According to the latest research, too little or too much sleep can have a bearing on your odds of developing dementia. The findings were revealed by researchers against the backdrop of the Alzheimer’s Association International Conference (AAIC) held this week. AAIC is the biggest gathering of dementia researchers in the world. Research examining the effects of sleep patterns is a new for scientists probing the causes of and ties to Alzheimer’s. New studies on such cognitive conditions offer hope and help to those afflicted by them, and those taking care of patients, such as family and caregivers.
A look at the studies
The findings of four separate studies in this niche were presented at the AAIC; all pointed to a link between dementia and sleep patterns and disruptions. Dr. Constantine Lyketsos from the Johns Hopkins Bayview Medical Centre said that multiple studies conducted on this subject indicate the same thing – different types of sleep disruptions can accelerate cognitive aging, and consequently, dementia’s risk factors. Lyketsos added that sleep apnea patients may experience interruptions in breathing several times during the night, and it is only recently that researchers have attempted to find out the impact these interruptions could be having on the brain.
Another aspect being investigated by researchers is how circadian patterns (the mental, physical and behavioral changes that follow a 24 hour cycle) affect the production and clearance of amyloid-beta 42 protein. This is significant given that amyloid-beta proteins are considered the biomarkers for dementia. However, there is still no clarity about how the protein concentrations behave over time. Many of the challenges of dementia can be overcome with the right help and support. Our Carlton Plaza San Leandro community in California, for instance, provides residents with a specially-designed program incorporating best practices in dementia care and advanced therapy tools.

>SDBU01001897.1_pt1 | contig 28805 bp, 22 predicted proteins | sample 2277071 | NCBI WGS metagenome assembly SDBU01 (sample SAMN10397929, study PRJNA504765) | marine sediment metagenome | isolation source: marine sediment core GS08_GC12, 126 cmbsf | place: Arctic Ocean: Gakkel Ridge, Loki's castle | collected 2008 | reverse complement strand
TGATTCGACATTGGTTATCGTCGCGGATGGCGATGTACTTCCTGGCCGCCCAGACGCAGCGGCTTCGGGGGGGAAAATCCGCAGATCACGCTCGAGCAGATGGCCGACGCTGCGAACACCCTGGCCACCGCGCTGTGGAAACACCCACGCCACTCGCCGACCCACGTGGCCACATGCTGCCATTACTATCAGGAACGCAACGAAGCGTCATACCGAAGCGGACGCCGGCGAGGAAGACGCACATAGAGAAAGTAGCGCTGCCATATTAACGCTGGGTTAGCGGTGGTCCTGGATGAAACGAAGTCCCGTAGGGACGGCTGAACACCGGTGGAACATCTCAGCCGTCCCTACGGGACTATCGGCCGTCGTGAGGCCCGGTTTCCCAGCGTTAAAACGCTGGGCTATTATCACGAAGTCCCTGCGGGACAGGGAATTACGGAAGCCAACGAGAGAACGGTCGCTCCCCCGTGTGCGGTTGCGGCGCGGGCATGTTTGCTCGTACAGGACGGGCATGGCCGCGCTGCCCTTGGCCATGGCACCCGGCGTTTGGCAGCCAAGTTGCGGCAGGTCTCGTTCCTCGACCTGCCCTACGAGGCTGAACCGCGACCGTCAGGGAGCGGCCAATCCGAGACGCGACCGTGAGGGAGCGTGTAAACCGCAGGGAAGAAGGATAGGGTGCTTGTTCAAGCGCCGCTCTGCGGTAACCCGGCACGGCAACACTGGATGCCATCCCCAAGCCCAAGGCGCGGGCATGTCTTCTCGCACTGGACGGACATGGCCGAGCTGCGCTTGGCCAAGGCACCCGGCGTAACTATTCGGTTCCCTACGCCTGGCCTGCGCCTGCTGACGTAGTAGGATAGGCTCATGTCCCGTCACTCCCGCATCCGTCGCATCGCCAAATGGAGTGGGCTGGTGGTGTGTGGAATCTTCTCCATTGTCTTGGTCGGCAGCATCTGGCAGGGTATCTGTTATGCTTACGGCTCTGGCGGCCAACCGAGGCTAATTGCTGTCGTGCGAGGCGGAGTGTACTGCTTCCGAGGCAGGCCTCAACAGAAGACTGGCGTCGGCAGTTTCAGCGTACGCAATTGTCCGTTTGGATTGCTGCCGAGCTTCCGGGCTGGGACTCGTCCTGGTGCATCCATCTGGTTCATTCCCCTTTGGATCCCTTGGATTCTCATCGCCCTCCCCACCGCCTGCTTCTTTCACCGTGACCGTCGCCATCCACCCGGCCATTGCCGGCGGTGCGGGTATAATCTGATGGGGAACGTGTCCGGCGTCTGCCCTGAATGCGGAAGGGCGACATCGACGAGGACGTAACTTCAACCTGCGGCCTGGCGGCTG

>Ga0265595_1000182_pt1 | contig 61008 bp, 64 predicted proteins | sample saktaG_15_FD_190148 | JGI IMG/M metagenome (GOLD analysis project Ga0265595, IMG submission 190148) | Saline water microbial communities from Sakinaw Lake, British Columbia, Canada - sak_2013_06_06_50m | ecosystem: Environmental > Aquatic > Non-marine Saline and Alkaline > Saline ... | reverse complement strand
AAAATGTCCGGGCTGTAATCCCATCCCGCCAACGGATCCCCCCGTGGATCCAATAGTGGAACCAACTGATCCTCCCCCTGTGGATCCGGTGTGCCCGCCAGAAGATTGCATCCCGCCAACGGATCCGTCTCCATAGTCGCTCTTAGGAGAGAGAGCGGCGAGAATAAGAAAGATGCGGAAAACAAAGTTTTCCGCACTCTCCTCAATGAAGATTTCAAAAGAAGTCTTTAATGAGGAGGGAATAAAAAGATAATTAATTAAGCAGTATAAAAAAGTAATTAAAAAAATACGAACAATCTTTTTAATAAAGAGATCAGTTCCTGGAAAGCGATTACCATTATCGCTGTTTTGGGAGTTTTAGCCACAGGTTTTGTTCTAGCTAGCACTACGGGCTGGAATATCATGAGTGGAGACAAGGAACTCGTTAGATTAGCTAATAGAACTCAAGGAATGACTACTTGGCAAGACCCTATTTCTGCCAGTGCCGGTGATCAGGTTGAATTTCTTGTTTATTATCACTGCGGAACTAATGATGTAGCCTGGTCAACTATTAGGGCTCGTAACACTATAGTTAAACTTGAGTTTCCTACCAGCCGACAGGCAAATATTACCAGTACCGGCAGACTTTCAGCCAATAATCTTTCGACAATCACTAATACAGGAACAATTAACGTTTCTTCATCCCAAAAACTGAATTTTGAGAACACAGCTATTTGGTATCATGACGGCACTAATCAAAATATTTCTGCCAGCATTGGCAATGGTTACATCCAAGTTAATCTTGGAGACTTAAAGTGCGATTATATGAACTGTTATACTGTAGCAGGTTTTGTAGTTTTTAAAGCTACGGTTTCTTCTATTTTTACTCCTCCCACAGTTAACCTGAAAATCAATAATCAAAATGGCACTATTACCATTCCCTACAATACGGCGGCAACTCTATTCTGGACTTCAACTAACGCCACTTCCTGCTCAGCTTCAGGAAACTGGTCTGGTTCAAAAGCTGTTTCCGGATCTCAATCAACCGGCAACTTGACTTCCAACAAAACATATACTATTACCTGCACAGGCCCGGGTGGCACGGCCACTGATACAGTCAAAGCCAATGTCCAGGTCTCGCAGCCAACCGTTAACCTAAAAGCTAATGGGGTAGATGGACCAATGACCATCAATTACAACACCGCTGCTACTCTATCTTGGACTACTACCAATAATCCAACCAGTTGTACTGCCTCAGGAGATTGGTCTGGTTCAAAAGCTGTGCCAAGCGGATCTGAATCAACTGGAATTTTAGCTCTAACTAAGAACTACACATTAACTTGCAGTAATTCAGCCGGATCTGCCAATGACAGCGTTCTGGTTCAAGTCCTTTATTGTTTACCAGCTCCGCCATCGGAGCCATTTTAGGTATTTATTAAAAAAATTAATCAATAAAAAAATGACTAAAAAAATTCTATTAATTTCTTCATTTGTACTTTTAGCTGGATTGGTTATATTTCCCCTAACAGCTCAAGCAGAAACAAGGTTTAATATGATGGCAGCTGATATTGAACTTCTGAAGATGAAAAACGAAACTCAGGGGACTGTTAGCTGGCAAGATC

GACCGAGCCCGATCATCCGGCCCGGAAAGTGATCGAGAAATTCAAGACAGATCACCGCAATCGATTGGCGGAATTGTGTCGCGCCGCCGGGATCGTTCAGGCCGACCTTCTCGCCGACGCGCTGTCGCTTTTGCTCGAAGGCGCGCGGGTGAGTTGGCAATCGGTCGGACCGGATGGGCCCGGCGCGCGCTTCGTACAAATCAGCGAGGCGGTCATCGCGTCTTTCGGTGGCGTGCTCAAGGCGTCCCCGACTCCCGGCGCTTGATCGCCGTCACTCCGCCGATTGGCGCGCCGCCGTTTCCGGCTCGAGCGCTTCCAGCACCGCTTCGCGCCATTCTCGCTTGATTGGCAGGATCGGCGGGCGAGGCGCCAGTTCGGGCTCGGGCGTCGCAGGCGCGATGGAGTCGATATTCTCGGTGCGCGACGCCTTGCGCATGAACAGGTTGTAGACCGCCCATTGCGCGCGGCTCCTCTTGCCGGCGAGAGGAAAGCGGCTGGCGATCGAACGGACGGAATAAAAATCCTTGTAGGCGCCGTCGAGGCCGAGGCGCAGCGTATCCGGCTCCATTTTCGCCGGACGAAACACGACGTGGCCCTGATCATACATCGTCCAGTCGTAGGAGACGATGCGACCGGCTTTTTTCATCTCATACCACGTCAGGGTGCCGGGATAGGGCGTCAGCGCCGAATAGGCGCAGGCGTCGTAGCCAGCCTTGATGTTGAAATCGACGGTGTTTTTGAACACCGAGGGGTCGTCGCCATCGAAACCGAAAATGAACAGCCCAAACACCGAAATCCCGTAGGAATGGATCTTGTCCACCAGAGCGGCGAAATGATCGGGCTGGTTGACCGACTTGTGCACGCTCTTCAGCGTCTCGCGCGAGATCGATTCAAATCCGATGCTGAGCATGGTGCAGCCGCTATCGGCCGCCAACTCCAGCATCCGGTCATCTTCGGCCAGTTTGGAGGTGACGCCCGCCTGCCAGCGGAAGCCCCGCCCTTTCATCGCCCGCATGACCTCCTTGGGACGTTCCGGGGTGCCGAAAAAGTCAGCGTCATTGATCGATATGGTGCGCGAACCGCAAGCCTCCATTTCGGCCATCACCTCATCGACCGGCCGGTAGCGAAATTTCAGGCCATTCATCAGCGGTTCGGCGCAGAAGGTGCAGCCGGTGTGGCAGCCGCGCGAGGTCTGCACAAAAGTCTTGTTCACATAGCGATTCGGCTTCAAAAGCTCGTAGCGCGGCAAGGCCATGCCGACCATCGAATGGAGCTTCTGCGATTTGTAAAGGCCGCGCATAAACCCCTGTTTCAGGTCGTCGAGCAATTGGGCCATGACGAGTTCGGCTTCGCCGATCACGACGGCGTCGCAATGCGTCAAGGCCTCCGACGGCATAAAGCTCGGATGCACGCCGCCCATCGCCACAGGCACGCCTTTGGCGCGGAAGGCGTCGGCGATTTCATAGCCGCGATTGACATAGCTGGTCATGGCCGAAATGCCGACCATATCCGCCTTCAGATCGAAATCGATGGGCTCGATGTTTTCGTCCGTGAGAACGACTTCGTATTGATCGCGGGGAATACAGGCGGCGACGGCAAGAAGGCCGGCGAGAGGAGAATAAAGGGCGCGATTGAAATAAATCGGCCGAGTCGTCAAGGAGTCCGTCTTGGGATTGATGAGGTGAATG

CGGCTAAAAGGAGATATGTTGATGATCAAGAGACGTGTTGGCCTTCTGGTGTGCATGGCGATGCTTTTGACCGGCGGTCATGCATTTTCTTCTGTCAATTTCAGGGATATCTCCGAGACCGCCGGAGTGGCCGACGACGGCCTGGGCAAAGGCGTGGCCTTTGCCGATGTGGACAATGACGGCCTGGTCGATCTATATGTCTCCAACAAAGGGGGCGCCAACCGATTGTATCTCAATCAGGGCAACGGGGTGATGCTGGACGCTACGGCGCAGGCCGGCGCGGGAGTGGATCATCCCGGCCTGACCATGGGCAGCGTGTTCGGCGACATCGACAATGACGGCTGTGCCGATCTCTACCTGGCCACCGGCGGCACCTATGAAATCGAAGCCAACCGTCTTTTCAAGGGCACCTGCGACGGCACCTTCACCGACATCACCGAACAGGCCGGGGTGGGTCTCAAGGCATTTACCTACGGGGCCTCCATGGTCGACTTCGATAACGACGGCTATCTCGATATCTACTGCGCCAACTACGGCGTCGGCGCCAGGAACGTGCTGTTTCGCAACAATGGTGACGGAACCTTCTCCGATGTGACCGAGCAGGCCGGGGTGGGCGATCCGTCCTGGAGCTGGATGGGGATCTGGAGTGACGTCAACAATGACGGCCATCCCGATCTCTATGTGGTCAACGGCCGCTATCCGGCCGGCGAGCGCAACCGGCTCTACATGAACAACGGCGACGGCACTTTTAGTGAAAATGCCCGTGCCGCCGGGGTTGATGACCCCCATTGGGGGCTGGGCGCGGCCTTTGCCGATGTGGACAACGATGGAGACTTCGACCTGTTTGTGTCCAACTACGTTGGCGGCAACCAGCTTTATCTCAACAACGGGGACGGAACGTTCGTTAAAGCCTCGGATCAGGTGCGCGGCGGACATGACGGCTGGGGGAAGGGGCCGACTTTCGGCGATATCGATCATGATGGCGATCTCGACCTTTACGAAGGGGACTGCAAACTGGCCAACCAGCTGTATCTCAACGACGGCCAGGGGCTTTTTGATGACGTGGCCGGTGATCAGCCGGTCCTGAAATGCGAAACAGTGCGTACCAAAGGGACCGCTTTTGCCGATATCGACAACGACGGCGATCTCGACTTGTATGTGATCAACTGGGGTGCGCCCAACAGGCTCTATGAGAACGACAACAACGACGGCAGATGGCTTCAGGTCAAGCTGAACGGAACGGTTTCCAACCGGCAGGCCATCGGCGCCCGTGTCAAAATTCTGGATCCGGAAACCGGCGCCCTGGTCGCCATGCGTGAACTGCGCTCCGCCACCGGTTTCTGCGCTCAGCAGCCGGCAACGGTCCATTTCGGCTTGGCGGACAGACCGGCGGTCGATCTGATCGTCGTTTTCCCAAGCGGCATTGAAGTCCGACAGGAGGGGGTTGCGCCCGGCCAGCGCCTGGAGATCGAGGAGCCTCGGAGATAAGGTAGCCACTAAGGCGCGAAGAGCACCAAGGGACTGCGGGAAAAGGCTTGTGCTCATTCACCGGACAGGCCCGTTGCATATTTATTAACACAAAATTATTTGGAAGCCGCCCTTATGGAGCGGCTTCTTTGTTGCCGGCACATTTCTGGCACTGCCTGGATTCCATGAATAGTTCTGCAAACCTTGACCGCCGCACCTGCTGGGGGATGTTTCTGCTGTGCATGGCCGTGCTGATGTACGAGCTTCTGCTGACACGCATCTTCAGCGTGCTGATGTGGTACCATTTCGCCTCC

Another University of California, San Francisco, (UCSF) study on people suffering from sleep disorders found that breathing abnormalities associated with sleep-related conditions increase the odds of developing dementia and mild cognitive disorders. Dr. Kristine Yaffe from UCSF said that the study findings supported an association between the likelihood of developing mild cognitive disorders in the later years and sleep disorders, adding that effective treatment of such conditions can help delay the onset of dementia and cognitive disorders.
Nurse health Dementia study
Yet another study of 1300 women at Boston’s Brigham and Women’s Hospital revealed interesting findings. The respondents, all nurses with a mean age of 82, were found to have varying cognition levels in relation to their sleep patterns. Those who slept less than five hours a day had lower cognition in comparison to women enjoying up to seven hours of sleep a day. Their cognitive levels were measured through memory exercises.
More Dementia research needed in the area
Chief Medical and Scientific Officer of the Alzheimer’s Association William Thies said that it was too early to positively ascertain that poor sleep patterns can have a long-term effect on cognitive function, even though there is enough evidence to suggest that sleep patterns change with the aging process. He added that there are tools available to monitor sleep quality and duration, and return sleep patterns to normal. This would help in the preservation of cognitive health.